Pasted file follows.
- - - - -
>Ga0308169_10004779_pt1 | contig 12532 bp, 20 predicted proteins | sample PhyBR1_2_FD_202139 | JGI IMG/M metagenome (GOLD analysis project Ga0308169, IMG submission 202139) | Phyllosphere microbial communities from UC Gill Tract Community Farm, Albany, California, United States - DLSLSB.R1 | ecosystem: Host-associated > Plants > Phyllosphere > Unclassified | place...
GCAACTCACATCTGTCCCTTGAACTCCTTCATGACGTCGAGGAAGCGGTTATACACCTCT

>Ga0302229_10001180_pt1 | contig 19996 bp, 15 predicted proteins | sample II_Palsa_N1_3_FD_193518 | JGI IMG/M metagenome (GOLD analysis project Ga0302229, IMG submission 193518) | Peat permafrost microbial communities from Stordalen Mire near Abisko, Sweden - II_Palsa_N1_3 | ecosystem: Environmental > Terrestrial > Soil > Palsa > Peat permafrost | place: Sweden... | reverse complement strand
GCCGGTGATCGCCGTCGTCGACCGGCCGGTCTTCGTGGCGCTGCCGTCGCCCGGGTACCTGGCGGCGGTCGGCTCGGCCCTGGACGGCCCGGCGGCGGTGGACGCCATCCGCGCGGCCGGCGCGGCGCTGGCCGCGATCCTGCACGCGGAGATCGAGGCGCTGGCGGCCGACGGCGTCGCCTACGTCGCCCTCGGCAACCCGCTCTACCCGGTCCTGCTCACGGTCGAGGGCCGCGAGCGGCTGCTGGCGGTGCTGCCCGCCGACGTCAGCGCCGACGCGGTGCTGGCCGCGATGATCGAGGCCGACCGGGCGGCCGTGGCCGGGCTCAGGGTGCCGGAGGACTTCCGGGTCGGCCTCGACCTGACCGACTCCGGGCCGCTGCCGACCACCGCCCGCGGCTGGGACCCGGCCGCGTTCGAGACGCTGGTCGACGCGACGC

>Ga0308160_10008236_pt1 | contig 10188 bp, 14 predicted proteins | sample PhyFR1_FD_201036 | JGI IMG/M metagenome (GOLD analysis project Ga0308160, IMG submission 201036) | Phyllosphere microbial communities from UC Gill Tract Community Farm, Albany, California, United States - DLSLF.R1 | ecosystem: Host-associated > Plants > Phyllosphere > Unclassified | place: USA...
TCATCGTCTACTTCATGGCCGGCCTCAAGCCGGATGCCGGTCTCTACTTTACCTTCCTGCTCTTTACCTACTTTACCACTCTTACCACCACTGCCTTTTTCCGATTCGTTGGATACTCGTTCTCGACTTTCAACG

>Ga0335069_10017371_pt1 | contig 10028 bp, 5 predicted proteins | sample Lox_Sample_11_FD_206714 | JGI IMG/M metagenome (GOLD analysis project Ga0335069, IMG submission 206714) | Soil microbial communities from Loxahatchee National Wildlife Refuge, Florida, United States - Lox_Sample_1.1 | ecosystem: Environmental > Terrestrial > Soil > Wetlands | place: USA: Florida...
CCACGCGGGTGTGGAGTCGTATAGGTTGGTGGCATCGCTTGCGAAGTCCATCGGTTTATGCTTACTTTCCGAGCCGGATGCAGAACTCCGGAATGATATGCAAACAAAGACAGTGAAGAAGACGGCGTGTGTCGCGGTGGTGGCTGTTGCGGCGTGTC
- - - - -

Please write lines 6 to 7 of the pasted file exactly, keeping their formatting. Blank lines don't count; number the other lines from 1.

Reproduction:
TCATCGTCTACTTCATGGCCGGCCTCAAGCCGGATGCCGGTCTCTACTTTACCTTCCTGCTCTTTACCTACTTTACCACTCTTACCACCACTGCCTTTTTCCGATTCGTTGGATACTCGTTCTCGACTTTCAACG

>Ga0335069_10017371_pt1 | contig 10028 bp, 5 predicted proteins | sample Lox_Sample_11_FD_206714 | JGI IMG/M metagenome (GOLD analysis project Ga0335069, IMG submission 206714) | Soil microbial communities from Loxahatchee National Wildlife Refuge, Florida, United States - Lox_Sample_1.1 | ecosystem: Environmental > Terrestrial > Soil > Wetlands | place: USA: Florida...